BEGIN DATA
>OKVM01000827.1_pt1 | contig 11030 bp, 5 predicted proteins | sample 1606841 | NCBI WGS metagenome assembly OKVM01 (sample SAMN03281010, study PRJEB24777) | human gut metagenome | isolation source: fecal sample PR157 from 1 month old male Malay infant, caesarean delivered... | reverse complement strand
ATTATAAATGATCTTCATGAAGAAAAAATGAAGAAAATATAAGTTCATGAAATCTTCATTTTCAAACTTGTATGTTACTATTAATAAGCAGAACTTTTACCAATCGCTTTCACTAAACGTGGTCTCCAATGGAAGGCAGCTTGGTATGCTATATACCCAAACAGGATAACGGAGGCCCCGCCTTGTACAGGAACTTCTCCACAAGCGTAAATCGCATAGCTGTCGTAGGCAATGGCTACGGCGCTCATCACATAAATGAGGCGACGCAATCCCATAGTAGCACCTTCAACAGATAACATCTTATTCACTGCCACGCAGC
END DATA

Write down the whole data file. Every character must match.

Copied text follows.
>OKVM01000827.1_pt1 | contig 11030 bp, 5 predicted proteins | sample 1606841 | NCBI WGS metagenome assembly OKVM01 (sample SAMN03281010, study PRJEB24777) | human gut metagenome | isolation source: fecal sample PR157 from 1 month old male Malay infant, caesarean delivered... | reverse complement strand
ATTATAAATGATCTTCATGAAGAAAAAATGAAGAAAATATAAGTTCATGAAATCTTCATTTTCAAACTTGTATGTTACTATTAATAAGCAGAACTTTTACCAATCGCTTTCACTAAACGTGGTCTCCAATGGAAGGCAGCTTGGTATGCTATATACCCAAACAGGATAACGGAGGCCCCGCCTTGTACAGGAACTTCTCCACAAGCGTAAATCGCATAGCTGTCGTAGGCAATGGCTACGGCGCTCATCACATAAATGAGGCGACGCAATCCCATAGTAGCACCTTCAACAGATAACATCTTATTCACTGCCACGCAGC